* Lunette/Laudine. We’re left in no doubt that Lunette is the biggest influence on Laudine’s life – and Laudine appears to be the only strong claim on Lunette’s affections. There’s that gorgeous inversion of the courtly blind promise trope, and has anyone pointed out that Lunette’s negotiation of Yvain’s marriage to Laudine is a genderswapped version of the m/f/m triangle, with the man as the token between women?

* The Dame de Norison and her maid – a small-scale reproduction of Lunette/Laudine, delicious triangle dynamics and all.

* The tag-team of Questing Maidens on behalf of the Disinherited Sister.  I can never remember how many of them there were, exactly. They don’t have names and they don’t have direct dialogue, but they’re there and they’re a major plot device. A bunch of women (or was it just two? SOME WOMEN, anyway) recognising that another woman is in trouble, and setting out to fix it. That the only way, within Chretien’s social construct, for them to do so involves going and fetching a man, shouldn’t undermine the fact that they’re a bunch of women actively collaborating in the interests of one of their fellows and putting themselves at considerable physical risk to do so.

And in case we thought that everything was all happiness and roses in female homosocial-land, Chretien goes and adds tensions and misunderstandings to the female homosocial relationships he’s set up: Laudine blames Lunette for her betrayal and throws her out; the Feuding Sisters bicker their way across the narrative climax; and even at Norison (which, for a bunch of reasons I shan’t go into here, I think is meant to function as an example of good and harmonious social relationships, as opposed to Yvain’s unbalanced home situation), the Lady gets temporarily cranky with her maid.

What’s more, female homosocial relationships contribute to the narrative not just as plot devices but as character development. There have been reams of paper spent on the question of Laudine’s motives in first marrying and then re-marrying Yvain – does she love him? Is she manipulated? Does she really care? No matter what the conclusion is, no one can attack this question without examining the relationship between Laudine and Lunette, and the changes in their public and personal relations as evidence for Laudine’s feelings and choices.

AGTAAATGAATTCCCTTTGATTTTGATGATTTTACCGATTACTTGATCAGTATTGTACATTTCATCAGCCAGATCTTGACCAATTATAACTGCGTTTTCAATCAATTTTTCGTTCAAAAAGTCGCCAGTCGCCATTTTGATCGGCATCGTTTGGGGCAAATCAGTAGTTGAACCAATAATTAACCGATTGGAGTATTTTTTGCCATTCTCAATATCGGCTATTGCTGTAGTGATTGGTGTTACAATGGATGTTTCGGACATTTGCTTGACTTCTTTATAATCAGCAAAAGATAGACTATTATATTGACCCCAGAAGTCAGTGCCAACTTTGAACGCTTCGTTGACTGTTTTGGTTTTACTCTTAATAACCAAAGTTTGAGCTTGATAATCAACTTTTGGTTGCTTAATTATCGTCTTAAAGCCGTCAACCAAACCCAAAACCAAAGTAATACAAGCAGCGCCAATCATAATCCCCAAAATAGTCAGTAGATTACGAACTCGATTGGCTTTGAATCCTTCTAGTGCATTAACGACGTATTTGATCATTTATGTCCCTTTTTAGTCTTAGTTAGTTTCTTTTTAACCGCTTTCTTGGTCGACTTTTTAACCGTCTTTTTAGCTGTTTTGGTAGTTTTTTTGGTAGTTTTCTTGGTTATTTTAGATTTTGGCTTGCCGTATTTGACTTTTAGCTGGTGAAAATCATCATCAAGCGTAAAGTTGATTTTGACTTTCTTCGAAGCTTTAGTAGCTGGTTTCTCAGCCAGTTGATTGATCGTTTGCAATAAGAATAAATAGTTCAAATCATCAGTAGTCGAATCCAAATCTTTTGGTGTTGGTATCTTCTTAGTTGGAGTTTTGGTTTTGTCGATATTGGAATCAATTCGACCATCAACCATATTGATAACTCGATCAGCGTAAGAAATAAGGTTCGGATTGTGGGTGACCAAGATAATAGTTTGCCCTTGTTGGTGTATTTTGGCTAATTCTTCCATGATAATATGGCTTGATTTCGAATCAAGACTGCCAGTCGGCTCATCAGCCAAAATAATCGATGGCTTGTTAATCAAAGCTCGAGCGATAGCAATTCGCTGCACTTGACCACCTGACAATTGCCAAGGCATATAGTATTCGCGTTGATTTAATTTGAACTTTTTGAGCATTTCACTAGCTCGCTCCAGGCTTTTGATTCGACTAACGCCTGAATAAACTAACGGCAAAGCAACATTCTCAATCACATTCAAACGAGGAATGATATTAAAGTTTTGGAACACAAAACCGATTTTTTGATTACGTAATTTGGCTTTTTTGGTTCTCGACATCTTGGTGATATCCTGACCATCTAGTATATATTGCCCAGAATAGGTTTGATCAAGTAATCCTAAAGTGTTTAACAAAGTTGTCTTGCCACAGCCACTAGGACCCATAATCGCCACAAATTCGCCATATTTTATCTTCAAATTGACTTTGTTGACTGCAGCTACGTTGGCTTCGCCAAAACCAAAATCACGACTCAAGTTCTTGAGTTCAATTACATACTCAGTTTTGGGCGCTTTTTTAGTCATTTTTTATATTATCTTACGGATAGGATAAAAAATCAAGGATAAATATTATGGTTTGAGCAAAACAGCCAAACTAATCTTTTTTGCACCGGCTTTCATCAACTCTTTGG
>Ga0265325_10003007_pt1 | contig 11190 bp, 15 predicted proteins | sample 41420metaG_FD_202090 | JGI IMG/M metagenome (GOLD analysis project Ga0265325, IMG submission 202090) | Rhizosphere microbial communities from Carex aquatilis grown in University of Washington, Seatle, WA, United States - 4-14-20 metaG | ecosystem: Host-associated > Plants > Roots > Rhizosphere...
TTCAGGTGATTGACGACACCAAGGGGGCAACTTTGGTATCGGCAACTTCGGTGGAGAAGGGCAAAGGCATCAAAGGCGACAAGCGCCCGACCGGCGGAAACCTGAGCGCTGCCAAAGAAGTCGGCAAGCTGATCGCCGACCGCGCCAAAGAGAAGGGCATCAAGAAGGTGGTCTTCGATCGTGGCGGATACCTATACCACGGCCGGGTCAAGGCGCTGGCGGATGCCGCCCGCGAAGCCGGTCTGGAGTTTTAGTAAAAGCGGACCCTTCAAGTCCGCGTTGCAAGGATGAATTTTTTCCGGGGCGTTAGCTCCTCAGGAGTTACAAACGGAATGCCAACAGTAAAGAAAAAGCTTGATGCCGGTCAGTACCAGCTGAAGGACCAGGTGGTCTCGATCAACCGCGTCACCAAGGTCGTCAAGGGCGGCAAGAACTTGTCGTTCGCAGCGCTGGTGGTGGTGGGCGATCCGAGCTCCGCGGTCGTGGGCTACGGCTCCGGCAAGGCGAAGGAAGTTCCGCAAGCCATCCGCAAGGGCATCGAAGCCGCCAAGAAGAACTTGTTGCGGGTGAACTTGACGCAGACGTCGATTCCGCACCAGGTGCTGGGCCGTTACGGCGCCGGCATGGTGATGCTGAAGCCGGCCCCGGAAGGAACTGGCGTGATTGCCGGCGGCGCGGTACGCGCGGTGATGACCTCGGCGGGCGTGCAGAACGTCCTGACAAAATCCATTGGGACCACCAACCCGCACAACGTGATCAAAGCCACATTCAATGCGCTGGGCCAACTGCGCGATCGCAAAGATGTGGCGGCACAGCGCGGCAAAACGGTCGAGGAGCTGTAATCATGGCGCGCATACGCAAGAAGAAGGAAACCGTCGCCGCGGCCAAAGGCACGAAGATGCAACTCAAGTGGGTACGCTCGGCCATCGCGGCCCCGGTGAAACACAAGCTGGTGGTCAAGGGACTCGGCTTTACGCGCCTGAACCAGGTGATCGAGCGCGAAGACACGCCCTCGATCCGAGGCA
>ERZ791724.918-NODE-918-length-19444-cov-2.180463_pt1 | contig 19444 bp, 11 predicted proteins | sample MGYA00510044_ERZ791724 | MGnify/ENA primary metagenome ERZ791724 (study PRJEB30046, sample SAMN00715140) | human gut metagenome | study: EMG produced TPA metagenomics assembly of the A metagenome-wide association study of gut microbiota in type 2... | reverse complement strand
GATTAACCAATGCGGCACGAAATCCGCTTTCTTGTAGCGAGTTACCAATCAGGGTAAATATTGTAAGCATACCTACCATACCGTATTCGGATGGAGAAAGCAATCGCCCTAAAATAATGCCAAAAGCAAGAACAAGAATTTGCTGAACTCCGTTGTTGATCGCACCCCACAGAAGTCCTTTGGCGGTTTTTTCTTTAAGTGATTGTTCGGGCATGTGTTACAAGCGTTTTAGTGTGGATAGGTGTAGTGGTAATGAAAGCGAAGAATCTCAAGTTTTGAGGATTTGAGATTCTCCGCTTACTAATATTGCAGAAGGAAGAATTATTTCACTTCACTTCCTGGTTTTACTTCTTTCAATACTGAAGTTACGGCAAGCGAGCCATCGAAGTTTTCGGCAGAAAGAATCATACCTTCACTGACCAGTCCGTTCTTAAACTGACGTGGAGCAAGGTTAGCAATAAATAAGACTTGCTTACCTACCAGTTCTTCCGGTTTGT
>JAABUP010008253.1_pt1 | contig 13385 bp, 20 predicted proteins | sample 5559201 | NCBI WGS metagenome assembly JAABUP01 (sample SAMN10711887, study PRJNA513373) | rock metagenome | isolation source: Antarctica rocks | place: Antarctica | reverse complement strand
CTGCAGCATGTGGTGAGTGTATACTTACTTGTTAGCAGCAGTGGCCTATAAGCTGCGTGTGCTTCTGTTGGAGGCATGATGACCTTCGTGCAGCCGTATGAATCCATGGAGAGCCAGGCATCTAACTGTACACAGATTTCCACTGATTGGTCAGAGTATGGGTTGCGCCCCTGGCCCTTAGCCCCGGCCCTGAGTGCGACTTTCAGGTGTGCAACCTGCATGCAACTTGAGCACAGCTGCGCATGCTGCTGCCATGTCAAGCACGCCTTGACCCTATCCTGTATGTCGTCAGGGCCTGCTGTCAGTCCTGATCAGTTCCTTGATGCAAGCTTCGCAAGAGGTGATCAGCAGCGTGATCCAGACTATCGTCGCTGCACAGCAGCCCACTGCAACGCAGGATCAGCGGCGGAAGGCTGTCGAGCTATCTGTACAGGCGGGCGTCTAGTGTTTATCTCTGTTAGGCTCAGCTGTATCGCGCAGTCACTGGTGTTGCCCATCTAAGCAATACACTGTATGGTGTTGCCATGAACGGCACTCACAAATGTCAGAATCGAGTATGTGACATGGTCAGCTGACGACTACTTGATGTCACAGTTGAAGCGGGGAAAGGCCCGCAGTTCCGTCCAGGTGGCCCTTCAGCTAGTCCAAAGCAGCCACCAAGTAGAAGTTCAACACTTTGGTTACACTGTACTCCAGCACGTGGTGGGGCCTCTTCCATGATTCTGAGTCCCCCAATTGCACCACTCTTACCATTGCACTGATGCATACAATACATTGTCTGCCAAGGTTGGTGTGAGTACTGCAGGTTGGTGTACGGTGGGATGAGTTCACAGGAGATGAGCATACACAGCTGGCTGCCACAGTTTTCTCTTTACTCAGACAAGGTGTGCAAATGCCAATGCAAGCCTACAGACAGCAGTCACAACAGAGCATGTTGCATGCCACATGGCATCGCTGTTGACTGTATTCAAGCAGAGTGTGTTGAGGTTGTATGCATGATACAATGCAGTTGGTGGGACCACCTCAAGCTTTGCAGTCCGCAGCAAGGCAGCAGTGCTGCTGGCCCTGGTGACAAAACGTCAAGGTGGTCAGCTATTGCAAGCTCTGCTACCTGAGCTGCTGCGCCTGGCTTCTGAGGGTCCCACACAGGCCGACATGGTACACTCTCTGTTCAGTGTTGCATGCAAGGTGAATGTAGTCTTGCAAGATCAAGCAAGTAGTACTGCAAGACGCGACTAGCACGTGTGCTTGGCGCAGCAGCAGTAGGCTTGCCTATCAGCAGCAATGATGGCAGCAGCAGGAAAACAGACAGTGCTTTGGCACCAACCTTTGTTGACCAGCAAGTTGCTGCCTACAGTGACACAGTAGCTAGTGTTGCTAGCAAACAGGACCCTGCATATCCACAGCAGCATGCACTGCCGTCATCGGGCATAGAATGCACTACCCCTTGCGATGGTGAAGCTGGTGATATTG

But wait, it gets better! Or I think it does. I have a rather hazy thought that I swear I will chase up one day, to the effect that the female homosocial relationships in Le Chevalier au Lion also contribute to male character development. I think we’re supposed to read Lunette/Laudine in particular, but also the women of Norison and the tag-team of Questing Damsels, in contrast to Yvain/Gawain. Which homosocial relationships work to preserve a balanced social order? Which are compatible with balanced and mutually beneficial heterosexual relationships? And which homosocial relationship causes constant discord and demands preference above all other loyalties? I’m not sure if Yvain learns anything from the women around him, but I’m fairly sure the reader is supposed to use the examples of the women in the story to evaluate Yvain’s choices and character development.

In short: Chretien de Troyes > modern fantasy in general. But I’m sure we all knew that already ;).